All Questions

0
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0answers
1 view

Does short throat or stronger constriction cause a higher F3 in a vowel spectrum and why?

What factors determine the throat length? is the throat length positively correlated with the individual's frequency (male 5000 and female 5500)? Stronger constriction here means that at the place of ...
0
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0answers
22 views

Why Do We Say “The Same”?

Generally, sentences are constructed like this: Compared to Joe, he looks similar. Compared to Joe, he looks different. Compared to Joe, he looks handsome. Compared to Joe, he looks ugly. Yet, when ...
-1
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0answers
13 views

If there are cases of tense or plural as separate words like particles

I am looking for stranger particle-like things, like the Japanese wa particle, or determiners like the. So wondering if there are any cases of pluralizing or changing to past/future tense that is not ...
-1
votes
0answers
30 views

Why Creole languages aren't the default

I am new to exploring Creole languages, after seeing them compared to "Riau Indonesian": The dialect of Malay spoken in Riau Province is considered by linguists to have one of the least complex ...
-2
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0answers
21 views

Do you know what language this is [on hold]

please tell me I'm trying to figure out what language this is and where it is from
1
vote
2answers
24 views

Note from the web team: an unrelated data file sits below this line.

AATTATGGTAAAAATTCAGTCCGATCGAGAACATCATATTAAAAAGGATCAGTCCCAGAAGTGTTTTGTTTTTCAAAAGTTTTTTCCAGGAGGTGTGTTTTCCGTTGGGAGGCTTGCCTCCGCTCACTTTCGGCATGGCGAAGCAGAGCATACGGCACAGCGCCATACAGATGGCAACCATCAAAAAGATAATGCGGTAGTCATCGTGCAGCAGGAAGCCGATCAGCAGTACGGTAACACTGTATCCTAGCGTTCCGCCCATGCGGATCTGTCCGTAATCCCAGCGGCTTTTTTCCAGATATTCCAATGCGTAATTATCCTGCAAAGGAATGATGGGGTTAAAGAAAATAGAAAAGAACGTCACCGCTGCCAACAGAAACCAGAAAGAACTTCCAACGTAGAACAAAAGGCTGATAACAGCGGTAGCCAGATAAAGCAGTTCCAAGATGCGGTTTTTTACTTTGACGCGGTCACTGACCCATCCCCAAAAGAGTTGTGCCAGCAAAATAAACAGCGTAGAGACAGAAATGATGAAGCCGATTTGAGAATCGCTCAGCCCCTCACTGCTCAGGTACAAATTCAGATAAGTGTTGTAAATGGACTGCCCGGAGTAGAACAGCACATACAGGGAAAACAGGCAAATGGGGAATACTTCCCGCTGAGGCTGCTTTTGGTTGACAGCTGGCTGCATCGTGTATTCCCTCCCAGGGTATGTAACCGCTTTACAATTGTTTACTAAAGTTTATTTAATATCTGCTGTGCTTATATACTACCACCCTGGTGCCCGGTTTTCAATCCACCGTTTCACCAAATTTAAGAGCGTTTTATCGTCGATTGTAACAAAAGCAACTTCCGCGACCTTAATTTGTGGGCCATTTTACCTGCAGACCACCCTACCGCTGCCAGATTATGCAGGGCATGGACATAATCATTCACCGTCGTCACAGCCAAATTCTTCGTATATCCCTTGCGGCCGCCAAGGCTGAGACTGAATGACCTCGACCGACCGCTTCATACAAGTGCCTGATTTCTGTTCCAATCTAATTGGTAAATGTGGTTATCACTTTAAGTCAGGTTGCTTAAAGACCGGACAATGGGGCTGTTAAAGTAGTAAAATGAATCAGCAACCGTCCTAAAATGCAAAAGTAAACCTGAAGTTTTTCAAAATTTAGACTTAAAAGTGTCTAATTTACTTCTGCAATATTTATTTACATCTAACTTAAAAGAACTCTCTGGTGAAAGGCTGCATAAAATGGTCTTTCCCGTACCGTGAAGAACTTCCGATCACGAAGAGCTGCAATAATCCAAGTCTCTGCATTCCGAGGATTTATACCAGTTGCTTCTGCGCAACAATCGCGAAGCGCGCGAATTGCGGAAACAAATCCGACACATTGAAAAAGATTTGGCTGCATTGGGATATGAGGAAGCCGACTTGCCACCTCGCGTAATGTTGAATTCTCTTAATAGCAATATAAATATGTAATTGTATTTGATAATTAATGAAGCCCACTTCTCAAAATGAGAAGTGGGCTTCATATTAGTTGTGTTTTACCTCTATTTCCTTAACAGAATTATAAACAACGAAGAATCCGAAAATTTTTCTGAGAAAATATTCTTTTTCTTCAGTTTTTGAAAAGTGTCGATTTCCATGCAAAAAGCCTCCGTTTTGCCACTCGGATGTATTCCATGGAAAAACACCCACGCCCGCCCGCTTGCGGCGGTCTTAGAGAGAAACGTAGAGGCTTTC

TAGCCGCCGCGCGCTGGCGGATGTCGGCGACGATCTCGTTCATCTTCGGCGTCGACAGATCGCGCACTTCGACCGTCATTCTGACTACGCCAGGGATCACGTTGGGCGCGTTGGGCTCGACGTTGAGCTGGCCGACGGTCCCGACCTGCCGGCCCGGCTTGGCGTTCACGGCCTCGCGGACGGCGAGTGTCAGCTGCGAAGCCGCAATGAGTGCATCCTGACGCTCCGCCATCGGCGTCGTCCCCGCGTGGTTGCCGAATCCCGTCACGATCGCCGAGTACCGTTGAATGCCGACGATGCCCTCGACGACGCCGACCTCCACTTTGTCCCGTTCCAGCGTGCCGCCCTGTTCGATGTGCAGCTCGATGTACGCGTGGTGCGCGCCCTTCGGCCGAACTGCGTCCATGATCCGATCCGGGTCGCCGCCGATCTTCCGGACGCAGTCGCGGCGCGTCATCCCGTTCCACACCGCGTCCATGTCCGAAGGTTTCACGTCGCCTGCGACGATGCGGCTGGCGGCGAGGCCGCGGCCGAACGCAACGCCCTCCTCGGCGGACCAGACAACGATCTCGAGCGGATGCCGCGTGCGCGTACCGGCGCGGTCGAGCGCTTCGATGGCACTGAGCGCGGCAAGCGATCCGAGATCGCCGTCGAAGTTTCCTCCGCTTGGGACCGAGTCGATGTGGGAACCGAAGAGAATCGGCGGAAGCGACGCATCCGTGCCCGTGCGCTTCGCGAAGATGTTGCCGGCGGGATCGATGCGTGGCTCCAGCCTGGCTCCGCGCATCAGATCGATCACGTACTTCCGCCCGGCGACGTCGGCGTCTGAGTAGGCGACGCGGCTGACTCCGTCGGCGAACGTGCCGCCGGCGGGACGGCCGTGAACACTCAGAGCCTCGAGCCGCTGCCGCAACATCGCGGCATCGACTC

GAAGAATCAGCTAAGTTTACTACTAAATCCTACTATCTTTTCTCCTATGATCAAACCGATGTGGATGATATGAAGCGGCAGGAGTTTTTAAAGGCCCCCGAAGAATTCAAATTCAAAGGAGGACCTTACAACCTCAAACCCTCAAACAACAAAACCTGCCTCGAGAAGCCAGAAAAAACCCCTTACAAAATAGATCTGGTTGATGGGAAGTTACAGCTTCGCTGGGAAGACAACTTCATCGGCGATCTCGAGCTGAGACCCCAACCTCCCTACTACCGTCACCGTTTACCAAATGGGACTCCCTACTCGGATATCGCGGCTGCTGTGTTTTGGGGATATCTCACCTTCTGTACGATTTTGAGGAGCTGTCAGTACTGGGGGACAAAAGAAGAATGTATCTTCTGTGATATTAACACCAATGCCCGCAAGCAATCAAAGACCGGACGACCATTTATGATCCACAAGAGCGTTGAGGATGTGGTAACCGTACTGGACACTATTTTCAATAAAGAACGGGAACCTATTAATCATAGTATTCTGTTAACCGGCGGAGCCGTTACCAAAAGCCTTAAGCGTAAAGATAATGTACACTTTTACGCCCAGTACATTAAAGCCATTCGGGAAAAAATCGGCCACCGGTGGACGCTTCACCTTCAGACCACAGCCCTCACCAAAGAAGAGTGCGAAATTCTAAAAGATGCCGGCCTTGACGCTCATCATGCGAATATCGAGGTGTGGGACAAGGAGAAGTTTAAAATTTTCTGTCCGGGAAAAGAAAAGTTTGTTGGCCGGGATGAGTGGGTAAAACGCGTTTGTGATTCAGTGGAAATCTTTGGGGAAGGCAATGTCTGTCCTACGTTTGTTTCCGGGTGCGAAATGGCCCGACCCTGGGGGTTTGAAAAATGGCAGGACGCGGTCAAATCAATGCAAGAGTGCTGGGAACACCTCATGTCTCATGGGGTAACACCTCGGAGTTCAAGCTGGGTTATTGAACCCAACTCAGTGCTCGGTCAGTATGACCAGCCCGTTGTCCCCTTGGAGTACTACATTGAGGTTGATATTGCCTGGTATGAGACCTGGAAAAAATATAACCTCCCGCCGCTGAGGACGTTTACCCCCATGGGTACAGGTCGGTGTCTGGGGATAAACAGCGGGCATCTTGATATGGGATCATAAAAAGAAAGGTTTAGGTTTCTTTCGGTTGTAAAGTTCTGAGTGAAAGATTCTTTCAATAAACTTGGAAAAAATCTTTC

Looking for tool to split german text into sentences

I want to train a german embedding and need to split text into sentences. That is not easy since "z. B." and "Dr." are not endings of a sentence. Does anybody know a tool to do that for german texts? ...
0
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0answers
18 views

How tone shifting actually works - How a speaker navigates the register space

In considering the ways tone might work in languages, I am looking at diagrams of 5 rows (registers I'm guessing) in which you can create tones that shift up and down the registers. Some examples of ...
1
vote
1answer
53 views

What the palatalized [ʲ] means

So I'm pretty sure I understand labialized [ʷ] and some of the other superscripts, but I don't fully understand palatalized [ʲ]. An example of palatalized is Abkhaz, Selkup, Bulgarian, and Yanesha. ...
-1
votes
1answer
38 views

What IPA does in these complex cases

I'm trying to think of examples where the IPA symbols get really complex, and find phonologies with those symbols. I'm not quite there in understanding all the aspects of IPA, but I wanted to see if ...
1
vote
1answer
40 views

How to do the Xhosa clicks

So this video explains clearly how to do the 3 Xhosa clicks at the same time as each vowel sound. The Wikipedia page also shows clearly how to produce those 3 clicks as well, independent of any vowel ...
1
vote
1answer
107 views

Other languages like English whose orthography is “not quite” phonetic

Most languages it seems are pretty much phonetic. (I'm only focusing on alphabet languages, so not Chinese for example). From what I've seen, Spanish is phonetic, Cherokee too, Finnish, Inuktitut, and ...
1
vote
2answers
49 views

System for intermixing IPA with Orthography

So in English the word hi sounds like /haɪ/, but can be spelled "hi", "high", etc. So if you wanted to define the word "high" in English you would have to write two things: high (the spelling/...
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0answers
39 views

Pronounce the last name Alipaz